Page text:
Defense Date


Document Type


Degree Name

Doctor of Philosophy



First Advisor

John Grider


The Endocannabinoid system has been found in the gastrointestinal tract, where it plays an important role in gut under both physiological and pathological conditions. Although the major effects of cannabinoids in the gut are mediated through effects on enteric neurons, the role of cannabinoids in the enteric nervous system is poorly understood. In the present study, we have used the primary cultures of myenteric ganglia and a newly developed fetal enteric neuronal cell line to identify whether the endocannabinoid, anandamide, affects ganglionic and neuronal survival and the pathways involved. Anandamide had a biphasic effect on ganglionic survival, increasing survival at low concentrations (1nM-0.1uM) and decreasing survival at high concentrations (1-10uM). Maximal survival (68% increase in number of ganglia surviving) occurred at 0.1uM and the ED50 was 3nM. This effect on promoting survival was inhibited by the CB1 antagonist AM251 (1uM) and by AraC (10uM), but not the CB2 antagonist AM630 (1uM). AM630 (1uM) significantly blocked the decreased survival induced by high concentration anandamide (10uM). The enteric glia was involved in anandamide-induced ganglion survival. Anandamide had no effect on the number of neurons/ganglion in the presence of enteric glia, but decreased the number of neurons/ganglion by 15-20% in absence of enteric glia. This effect was partially reversed by CB1 antagonist, AM251 (1uM) (20%-145% at 1nM-10uM) and by CB2 antagonist AM630 (1uM) (40%-185% at 1nM-10uM). In the fetal enteric neural cell line (IM-FEN), anandamide decreased enteric neuronal survival in a concentration-dependent manner at both 39 and 33 degree (11-45% and 10-22%decrease in survival at 1nM-10uM, respectively). Coculture of astrocytes with the enteric neuronal cells was not able to reverse anandamide-mediated neuronal death. Immunocytochemistry and western blot confirmed that the presence of both CB1 and CB2 receptors in enteric neurons (primary cultures and IM-FEN) and glia (primary cultures). In addition, the PLC-beta inhibitor U73122 (1uM) inhibited anandamide induced ganglia survival significantly. Anandamide also induced increased expression of phospho-P44/42MAPK (13-48% at 1nM-10uM) and phospho-AKT (1-28% at 1 nM-10uM) in IM-FEN. We conclude that anandamide has a differential effect on survival of enteric ganglia and neurons. It promotes ganglionic and neuronal survival by CB1 receptors in the presence of glia and this involves the PLC-beta pathway. Conversely, anandamide promotes neuron death in absence of glia as a result of effects on both the MAPK and PI-3K/AKT pathways. Since the endocannabinoid system is upregulated in inflammatory bowel diseases, these effects may play a role in the pathogenesis of the response to inflammation as well as the recovery and reinnervation of the gut following the acute phase of inflammation. The further significance of this work could contribute to developing new therapeutic methods for treatment of inflammatory bowel disease and related symptoms in clinic practice.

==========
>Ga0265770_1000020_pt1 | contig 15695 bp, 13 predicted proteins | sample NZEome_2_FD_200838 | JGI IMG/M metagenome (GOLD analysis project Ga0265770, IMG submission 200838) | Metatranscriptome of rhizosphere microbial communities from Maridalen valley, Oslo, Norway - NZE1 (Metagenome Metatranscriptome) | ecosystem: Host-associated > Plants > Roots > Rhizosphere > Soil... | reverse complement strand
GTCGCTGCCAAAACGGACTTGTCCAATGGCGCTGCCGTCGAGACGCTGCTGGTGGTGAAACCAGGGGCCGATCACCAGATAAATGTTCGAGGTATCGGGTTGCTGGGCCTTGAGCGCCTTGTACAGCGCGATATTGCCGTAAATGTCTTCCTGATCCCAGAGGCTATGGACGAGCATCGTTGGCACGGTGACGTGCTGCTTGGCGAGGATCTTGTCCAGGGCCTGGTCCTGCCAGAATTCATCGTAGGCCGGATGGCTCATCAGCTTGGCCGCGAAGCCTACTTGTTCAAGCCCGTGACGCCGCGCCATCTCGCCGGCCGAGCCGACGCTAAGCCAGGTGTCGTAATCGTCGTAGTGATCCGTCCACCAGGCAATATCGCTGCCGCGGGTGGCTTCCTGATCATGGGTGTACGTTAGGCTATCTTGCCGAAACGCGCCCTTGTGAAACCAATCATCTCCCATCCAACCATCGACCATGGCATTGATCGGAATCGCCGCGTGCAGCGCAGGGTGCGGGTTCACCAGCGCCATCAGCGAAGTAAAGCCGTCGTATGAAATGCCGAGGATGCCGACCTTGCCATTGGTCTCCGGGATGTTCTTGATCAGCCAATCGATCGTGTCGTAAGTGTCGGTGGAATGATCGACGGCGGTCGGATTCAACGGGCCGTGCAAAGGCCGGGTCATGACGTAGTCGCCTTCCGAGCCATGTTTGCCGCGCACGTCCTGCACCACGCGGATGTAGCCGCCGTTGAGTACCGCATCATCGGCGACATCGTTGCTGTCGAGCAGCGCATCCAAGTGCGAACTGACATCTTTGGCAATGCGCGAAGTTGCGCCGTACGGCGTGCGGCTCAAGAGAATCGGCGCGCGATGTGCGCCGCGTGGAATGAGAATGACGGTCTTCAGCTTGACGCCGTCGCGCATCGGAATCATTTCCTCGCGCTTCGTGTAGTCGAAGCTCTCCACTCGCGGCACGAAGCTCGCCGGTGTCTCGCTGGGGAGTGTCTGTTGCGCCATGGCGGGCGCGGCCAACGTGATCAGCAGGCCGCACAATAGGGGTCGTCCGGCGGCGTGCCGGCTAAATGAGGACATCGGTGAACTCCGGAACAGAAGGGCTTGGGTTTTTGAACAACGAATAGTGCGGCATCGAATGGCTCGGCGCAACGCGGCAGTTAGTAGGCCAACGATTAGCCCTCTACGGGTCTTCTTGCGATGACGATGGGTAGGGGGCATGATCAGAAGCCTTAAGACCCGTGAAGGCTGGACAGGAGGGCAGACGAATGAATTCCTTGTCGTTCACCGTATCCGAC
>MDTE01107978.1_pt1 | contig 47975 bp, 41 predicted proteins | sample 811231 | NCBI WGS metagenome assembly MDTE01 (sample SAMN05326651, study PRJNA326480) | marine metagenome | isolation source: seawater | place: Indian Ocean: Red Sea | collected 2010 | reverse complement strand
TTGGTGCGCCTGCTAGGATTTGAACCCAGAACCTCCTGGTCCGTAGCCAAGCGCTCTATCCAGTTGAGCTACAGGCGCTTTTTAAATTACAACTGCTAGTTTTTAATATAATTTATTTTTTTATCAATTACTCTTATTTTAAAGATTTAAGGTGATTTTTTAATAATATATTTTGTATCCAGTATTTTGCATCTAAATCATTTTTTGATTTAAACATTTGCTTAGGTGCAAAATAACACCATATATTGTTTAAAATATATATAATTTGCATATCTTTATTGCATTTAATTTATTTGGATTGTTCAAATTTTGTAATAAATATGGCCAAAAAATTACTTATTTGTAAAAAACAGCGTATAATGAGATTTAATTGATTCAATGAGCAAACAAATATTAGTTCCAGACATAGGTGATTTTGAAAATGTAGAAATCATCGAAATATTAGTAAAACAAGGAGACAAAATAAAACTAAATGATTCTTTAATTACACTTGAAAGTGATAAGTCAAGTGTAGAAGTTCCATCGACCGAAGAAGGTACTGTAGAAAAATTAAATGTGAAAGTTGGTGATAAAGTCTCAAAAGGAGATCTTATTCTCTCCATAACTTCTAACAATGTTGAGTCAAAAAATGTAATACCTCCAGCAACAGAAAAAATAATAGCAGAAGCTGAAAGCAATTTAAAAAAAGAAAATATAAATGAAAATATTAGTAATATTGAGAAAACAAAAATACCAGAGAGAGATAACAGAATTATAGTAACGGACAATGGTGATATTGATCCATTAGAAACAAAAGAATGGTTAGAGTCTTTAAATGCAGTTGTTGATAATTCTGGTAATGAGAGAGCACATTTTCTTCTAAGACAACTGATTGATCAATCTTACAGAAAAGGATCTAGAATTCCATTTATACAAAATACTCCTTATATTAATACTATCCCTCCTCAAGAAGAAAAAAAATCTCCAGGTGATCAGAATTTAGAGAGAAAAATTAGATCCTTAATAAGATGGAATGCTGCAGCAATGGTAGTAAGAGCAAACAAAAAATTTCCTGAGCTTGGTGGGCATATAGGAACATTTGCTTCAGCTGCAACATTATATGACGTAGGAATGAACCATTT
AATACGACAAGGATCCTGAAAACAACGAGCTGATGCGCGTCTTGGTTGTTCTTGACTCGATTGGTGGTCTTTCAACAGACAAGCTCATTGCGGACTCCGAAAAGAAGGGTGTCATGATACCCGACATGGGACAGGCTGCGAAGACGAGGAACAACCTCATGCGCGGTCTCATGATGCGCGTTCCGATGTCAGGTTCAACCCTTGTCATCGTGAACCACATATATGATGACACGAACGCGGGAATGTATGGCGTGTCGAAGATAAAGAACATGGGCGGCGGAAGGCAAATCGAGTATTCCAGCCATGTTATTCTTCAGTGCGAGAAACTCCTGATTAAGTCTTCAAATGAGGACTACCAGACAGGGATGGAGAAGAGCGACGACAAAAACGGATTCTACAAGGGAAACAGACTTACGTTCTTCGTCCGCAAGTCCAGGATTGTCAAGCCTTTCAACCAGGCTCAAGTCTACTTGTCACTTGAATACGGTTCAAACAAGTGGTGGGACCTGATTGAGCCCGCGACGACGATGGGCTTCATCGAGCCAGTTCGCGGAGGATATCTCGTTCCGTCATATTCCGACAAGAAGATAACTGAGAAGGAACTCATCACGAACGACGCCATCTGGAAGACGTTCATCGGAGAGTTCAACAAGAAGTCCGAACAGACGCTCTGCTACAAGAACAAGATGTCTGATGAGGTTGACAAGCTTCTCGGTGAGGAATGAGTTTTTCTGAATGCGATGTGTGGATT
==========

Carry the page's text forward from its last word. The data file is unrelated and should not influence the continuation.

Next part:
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Is Part Of

VCU University Archives

Is Part Of

VCU Theses and Dissertations

Date of Submission

December 2009

Included in

Physiology Commons